HDL2 and SCA12 Pathological Phenotype

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HDL2 neuroimaging consistently reveals prominent caudate atrophy, moderate atrophy of the cerebral cortex, and little abnormality in other brain structures. HDL2 and HD MRI images cannot be distinguished from each other (Fig. 1). Examination of the first autopsied HDL2 case (Fig. 2) was notable for mild atrophy of cortical gray matter, ventricular dilatation, and severe atrophy of the head of the caudate and the putamen. Severe neuronal degeneration and reactive astrocytosis, with vacuolation of the neuropil, was observed throughout the caudate, with more severe involvement of dorsal than ventral regions and a selective loss of medium-sized neurons. Degeneration was somewhat less marked in the putamen, with the same dorsal-to-ventral gradient. Neuronal loss and astrocytosis was more moderate in the globus pallidus, and moderate neuronal degeneration accompanied by pigment incontinence was observed in the substantia nigra, but no Lewy bodies. No fi amyloid deposits or neurofibrillary tangles were detected. Immunohistochemically, the key finding was the presence of intranuclear aggregates that stained with 1C2 (somewhat specific for expanded polyglutamine tracts) and anti-ubiquitin antibodies, but not anti-huntingtin antibodies. Inclusions were more common in the cortex than in the striatum. TorsinA (Walker et al. 2002) and TATA-box binding protein (TBP) have also been detected in these inclusions.

Fig. 1 Huntington's disease-like 2 (HDL2) is indistinguishable from Huntington's disease (HD) by MRI scan. a, d HDL2 case, MRI at age 36, 10-year disease duration. b, e Typical HD case, age 48 years, 12-year disease duration. c, f Normal control, age 43 years. Note the atrophy of the striatum and cerebral cortex in the HDL2 and HD cases, with relative sparing of the cerebellum and brain stem. (Reprinted with permission, Annals of Neurology, copyright 2001; Margolis et al. 2001)

Fig. 1 Huntington's disease-like 2 (HDL2) is indistinguishable from Huntington's disease (HD) by MRI scan. a, d HDL2 case, MRI at age 36, 10-year disease duration. b, e Typical HD case, age 48 years, 12-year disease duration. c, f Normal control, age 43 years. Note the atrophy of the striatum and cerebral cortex in the HDL2 and HD cases, with relative sparing of the cerebellum and brain stem. (Reprinted with permission, Annals of Neurology, copyright 2001; Margolis et al. 2001)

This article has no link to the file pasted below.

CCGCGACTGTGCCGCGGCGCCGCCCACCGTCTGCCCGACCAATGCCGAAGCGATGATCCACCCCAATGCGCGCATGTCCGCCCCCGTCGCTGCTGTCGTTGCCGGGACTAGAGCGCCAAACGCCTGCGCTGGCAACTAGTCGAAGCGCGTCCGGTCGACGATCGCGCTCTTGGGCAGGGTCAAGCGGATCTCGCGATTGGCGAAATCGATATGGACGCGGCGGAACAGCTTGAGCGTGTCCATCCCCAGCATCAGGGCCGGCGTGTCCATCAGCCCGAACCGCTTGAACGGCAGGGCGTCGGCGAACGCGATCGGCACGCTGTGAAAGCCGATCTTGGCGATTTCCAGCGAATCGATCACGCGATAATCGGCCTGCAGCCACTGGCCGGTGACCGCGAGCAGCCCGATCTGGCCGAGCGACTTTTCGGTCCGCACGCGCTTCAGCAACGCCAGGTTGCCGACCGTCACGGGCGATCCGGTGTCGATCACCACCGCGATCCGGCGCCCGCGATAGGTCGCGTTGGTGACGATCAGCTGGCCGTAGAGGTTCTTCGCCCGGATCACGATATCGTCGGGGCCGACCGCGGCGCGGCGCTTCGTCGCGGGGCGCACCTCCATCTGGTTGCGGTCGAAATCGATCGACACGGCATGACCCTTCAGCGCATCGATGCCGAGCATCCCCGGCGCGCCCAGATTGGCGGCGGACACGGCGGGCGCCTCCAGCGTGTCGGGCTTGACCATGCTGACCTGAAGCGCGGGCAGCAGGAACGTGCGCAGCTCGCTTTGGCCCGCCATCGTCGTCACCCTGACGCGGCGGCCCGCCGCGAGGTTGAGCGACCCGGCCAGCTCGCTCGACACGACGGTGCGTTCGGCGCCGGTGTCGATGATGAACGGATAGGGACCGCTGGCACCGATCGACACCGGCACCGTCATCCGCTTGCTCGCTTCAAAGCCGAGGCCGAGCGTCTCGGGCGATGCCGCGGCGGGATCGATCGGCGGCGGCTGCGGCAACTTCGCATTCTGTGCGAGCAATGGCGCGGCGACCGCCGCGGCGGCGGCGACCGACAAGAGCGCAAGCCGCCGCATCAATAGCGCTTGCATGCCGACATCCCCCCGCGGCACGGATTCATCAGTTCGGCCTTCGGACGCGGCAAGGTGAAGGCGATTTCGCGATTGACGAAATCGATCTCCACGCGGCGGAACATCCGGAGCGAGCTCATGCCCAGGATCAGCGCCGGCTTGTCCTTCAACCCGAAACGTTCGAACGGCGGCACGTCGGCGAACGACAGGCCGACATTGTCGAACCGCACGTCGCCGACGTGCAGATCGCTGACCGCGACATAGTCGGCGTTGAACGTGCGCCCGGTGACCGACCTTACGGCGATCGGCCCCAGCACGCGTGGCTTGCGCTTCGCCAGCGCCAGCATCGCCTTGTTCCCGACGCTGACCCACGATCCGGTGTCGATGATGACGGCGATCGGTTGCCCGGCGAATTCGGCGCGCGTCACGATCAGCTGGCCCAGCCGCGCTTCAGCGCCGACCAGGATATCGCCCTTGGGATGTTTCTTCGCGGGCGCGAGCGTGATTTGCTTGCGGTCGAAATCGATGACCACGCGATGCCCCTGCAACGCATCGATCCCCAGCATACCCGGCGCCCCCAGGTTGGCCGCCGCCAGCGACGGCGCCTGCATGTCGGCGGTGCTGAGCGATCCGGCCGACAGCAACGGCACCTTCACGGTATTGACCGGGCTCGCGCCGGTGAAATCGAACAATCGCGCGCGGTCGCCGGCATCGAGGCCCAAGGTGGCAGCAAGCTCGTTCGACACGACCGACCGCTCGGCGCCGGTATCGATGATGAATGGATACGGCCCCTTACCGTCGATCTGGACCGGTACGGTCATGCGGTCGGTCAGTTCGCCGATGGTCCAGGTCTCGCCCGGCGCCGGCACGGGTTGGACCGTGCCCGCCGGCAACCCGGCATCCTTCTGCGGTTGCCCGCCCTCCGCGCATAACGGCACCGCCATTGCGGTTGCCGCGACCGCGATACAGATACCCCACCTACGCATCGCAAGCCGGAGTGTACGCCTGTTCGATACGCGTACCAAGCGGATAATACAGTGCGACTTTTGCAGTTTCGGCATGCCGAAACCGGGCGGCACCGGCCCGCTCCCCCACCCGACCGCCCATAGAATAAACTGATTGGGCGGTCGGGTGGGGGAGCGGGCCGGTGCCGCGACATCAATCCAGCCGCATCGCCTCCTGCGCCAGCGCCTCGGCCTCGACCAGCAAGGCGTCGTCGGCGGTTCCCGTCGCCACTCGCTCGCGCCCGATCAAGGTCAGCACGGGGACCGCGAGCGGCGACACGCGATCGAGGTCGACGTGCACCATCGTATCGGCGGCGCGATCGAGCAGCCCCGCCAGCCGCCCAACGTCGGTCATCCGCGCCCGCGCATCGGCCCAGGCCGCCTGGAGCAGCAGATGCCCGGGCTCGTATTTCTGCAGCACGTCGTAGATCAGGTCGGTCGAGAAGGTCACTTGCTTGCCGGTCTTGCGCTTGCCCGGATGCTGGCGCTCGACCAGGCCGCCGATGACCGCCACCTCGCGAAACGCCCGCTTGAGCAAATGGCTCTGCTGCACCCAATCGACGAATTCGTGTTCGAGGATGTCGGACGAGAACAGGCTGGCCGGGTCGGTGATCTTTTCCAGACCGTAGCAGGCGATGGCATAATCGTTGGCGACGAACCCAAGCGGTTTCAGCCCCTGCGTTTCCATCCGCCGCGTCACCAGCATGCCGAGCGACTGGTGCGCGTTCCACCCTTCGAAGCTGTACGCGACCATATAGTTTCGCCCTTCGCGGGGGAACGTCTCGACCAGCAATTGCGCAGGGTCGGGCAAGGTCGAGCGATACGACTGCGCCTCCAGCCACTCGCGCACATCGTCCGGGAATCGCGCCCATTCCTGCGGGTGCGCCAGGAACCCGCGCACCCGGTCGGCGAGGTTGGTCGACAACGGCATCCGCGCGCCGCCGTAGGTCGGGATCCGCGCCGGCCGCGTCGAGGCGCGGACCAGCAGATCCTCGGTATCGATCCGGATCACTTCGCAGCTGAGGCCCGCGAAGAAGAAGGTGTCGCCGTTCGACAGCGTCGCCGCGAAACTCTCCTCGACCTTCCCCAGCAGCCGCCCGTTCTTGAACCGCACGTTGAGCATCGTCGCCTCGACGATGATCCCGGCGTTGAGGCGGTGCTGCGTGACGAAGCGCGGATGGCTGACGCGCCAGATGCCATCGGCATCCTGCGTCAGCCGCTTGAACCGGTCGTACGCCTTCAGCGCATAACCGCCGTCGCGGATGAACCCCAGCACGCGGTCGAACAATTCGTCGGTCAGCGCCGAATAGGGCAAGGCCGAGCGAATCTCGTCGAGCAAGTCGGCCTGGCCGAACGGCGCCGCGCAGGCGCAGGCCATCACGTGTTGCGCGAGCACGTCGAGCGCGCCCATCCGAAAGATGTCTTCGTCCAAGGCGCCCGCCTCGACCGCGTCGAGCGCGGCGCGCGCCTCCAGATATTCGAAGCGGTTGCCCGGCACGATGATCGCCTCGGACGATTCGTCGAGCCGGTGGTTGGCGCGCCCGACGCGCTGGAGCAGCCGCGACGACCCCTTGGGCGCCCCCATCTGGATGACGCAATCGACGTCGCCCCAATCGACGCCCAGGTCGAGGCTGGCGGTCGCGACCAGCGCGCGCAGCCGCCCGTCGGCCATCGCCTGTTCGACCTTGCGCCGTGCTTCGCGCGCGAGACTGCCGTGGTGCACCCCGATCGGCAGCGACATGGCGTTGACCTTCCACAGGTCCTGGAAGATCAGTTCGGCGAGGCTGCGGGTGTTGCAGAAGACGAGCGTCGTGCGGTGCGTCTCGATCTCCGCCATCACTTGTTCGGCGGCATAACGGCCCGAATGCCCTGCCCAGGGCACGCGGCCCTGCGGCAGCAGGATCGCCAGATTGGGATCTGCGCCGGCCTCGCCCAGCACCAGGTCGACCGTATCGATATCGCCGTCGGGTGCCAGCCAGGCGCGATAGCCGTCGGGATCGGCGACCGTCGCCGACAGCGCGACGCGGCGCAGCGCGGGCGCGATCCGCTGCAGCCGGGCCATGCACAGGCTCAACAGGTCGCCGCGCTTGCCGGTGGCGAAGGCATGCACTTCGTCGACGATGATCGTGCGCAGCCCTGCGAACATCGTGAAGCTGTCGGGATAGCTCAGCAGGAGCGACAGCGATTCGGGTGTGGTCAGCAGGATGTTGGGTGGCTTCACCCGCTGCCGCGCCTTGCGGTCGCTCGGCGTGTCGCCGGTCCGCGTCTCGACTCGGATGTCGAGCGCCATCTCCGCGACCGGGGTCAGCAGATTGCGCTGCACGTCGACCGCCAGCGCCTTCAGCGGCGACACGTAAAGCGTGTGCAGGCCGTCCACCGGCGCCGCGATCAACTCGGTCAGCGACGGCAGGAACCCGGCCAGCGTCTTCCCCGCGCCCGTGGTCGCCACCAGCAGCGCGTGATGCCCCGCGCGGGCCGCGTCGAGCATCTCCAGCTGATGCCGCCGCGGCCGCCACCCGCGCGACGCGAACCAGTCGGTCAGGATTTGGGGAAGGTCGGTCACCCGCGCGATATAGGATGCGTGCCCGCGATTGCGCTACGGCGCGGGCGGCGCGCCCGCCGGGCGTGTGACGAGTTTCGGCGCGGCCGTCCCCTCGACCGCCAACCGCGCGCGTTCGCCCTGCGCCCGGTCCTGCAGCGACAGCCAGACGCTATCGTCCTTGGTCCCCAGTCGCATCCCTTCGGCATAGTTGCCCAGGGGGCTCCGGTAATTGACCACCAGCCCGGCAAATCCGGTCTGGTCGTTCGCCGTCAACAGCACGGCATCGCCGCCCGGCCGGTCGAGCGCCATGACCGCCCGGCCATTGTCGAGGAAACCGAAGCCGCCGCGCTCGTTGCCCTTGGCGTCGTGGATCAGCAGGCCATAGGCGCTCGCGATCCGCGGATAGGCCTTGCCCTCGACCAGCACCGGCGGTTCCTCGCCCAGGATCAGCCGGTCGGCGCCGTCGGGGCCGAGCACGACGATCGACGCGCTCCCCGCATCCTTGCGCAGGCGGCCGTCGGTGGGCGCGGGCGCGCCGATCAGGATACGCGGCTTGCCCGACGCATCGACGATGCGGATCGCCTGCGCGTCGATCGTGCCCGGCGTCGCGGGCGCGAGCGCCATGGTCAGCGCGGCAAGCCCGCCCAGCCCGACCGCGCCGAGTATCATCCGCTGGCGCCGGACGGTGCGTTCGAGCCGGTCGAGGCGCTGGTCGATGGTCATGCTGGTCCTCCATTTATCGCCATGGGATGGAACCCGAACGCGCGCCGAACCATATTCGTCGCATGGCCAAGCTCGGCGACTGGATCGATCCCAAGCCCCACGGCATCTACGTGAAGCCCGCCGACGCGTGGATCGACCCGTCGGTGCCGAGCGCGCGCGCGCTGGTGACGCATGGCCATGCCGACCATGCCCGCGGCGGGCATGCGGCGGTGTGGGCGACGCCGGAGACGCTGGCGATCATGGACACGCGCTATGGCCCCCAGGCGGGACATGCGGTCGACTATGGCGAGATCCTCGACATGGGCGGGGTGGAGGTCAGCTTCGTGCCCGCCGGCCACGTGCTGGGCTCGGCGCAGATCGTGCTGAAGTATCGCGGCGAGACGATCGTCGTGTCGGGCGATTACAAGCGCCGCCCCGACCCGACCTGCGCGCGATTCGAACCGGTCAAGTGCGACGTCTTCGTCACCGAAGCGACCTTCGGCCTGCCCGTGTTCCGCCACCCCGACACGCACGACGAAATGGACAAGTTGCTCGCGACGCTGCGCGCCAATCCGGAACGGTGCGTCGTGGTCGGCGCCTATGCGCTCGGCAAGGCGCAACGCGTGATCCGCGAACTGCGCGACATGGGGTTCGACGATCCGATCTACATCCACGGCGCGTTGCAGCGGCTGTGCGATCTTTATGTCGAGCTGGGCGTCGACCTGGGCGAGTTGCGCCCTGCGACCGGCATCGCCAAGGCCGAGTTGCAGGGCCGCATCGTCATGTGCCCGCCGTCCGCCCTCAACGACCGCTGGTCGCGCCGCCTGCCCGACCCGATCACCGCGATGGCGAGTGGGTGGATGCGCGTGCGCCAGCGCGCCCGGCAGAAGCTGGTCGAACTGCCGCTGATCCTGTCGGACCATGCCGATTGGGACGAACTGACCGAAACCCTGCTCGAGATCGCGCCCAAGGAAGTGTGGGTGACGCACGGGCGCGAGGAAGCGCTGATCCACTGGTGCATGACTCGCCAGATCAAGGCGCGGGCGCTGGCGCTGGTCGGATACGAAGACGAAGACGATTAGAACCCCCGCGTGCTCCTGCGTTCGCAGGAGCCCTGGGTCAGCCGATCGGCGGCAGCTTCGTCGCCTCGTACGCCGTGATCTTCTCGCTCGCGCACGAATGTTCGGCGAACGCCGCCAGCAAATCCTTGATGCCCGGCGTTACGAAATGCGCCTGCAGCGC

Fig. 2 HDL2 pathology. a Gross pathology, with prominent striatal atrophy (arrow) and moderate cortical atrophy. b Microscopic pathology of the caudate, with neuronal degeneration, astrocytic gliosis, and vacuolization. c Intranuclear inclusions stained by the 1C2 antibody (arrow). (Reprinted with permission, Annals of Neurology, copyright 2001; Margolis et al. 2001)

Fig. 2 HDL2 pathology. a Gross pathology, with prominent striatal atrophy (arrow) and moderate cortical atrophy. b Microscopic pathology of the caudate, with neuronal degeneration, astrocytic gliosis, and vacuolization. c Intranuclear inclusions stained by the 1C2 antibody (arrow). (Reprinted with permission, Annals of Neurology, copyright 2001; Margolis et al. 2001)

Recent evidence suggests that nuclear RNA inclusions may also be present in HDL2 brain (see below). A total of four HDL2 brains have now been examined in some detail, with consistent findings.

Cerebellar Atrophy Myotonia

Fig. 3 Spinocerebellar ataxia type 12 neuroimaging. MRI of a 59-year-old woman demonstrating moderate cerebral cortical and cerebellar atrophy affecting the vermis and lateral cerebellar hemispheres. (Reprinted with permission, Neurology, copyright 2001, Lippincott Williams & Wilkins; O'Hearn et al. 2001)

Fig. 3 Spinocerebellar ataxia type 12 neuroimaging. MRI of a 59-year-old woman demonstrating moderate cerebral cortical and cerebellar atrophy affecting the vermis and lateral cerebellar hemispheres. (Reprinted with permission, Neurology, copyright 2001, Lippincott Williams & Wilkins; O'Hearn et al. 2001)

The variability of SCA12 neuroimages is consistent with the variability in the SCA12 phenotype. MRI of most affected individuals reveals atrophy of the cerebral cortex and less marked atrophy of the cerebellum, with somewhat greater atrophy in the vermis than in the hemispheres; atrophy in other brain regions is less consistent (Fig. 3). A single SCA12 brain has come to autopsy. This brain was characterized by bilateral diffuse moderate atrophy of the cerebral cortex, most prominent in the parietal lobe; mild atrophy of the cerebellum, pons, and corpus calosum; and mild ventricular enlargement. Microscopic examination revealed moderate loss of Purkinje cells and mild neuronal loss in the substantia nigra, dentate nucleus, and inferior olivary nucleus. Neuronal intranuclear inclusions staining for ubiquitin and resembling Marinesco bodies were found in substantia nigra neurons and, more rarely, in Purkinje cells and motor cortical neurons. No Lewy bodies, neuronal tangles, or inclusions staining for tau or with 1C2 were detected (O'Hearn et al. 2004).

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